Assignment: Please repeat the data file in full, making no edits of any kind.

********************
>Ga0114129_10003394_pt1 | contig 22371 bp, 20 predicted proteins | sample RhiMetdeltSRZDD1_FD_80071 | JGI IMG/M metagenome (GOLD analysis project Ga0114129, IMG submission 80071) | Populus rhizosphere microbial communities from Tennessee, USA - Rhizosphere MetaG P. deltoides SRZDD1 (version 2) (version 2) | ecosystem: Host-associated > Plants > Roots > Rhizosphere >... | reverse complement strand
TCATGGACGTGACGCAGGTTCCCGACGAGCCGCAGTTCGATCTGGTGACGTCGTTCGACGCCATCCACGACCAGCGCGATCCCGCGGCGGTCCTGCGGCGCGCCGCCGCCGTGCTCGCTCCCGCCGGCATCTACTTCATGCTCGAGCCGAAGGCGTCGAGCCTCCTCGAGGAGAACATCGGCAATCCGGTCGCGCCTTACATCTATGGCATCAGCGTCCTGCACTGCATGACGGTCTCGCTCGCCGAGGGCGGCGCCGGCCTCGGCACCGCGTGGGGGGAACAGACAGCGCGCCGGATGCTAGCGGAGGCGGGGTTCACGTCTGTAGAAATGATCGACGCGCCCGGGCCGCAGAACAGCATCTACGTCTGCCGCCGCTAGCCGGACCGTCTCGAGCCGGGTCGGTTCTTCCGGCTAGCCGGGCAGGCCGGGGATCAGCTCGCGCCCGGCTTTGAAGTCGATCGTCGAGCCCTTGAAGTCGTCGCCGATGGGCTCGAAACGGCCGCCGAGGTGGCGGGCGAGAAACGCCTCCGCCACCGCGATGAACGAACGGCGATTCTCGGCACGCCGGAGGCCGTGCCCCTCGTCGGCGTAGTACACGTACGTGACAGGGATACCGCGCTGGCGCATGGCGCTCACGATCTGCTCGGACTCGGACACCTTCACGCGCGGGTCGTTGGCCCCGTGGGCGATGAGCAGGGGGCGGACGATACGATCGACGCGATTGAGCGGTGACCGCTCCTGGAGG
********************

>Ga0114129_10003394_pt1 | contig 22371 bp, 20 predicted proteins | sample RhiMetdeltSRZDD1_FD_80071 | JGI IMG/M metagenome (GOLD analysis project Ga0114129, IMG submission 80071) | Populus rhizosphere microbial communities from Tennessee, USA - Rhizosphere MetaG P. deltoides SRZDD1 (version 2) (version 2) | ecosystem: Host-associated > Plants > Roots > Rhizosphere >... | reverse complement strand
TCATGGACGTGACGCAGGTTCCCGACGAGCCGCAGTTCGATCTGGTGACGTCGTTCGACGCCATCCACGACCAGCGCGATCCCGCGGCGGTCCTGCGGCGCGCCGCCGCCGTGCTCGCTCCCGCCGGCATCTACTTCATGCTCGAGCCGAAGGCGTCGAGCCTCCTCGAGGAGAACATCGGCAATCCGGTCGCGCCTTACATCTATGGCATCAGCGTCCTGCACTGCATGACGGTCTCGCTCGCCGAGGGCGGCGCCGGCCTCGGCACCGCGTGGGGGGAACAGACAGCGCGCCGGATGCTAGCGGAGGCGGGGTTCACGTCTGTAGAAATGATCGACGCGCCCGGGCCGCAGAACAGCATCTACGTCTGCCGCCGCTAGCCGGACCGTCTCGAGCCGGGTCGGTTCTTCCGGCTAGCCGGGCAGGCCGGGGATCAGCTCGCGCCCGGCTTTGAAGTCGATCGTCGAGCCCTTGAAGTCGTCGCCGATGGGCTCGAAACGGCCGCCGAGGTGGCGGGCGAGAAACGCCTCCGCCACCGCGATGAACGAACGGCGATTCTCGGCACGCCGGAGGCCGTGCCCCTCGTCGGCGTAGTACACGTACGTGACAGGGATACCGCGCTGGCGCATGGCGCTCACGATCTGCTCGGACTCGGACACCTTCACGCGCGGGTCGTTGGCCCCGTGGGCGATGAGCAGGGGGCGGACGATACGATCGACGCGATTGAGCGGTGACCGCTCCTGGAGG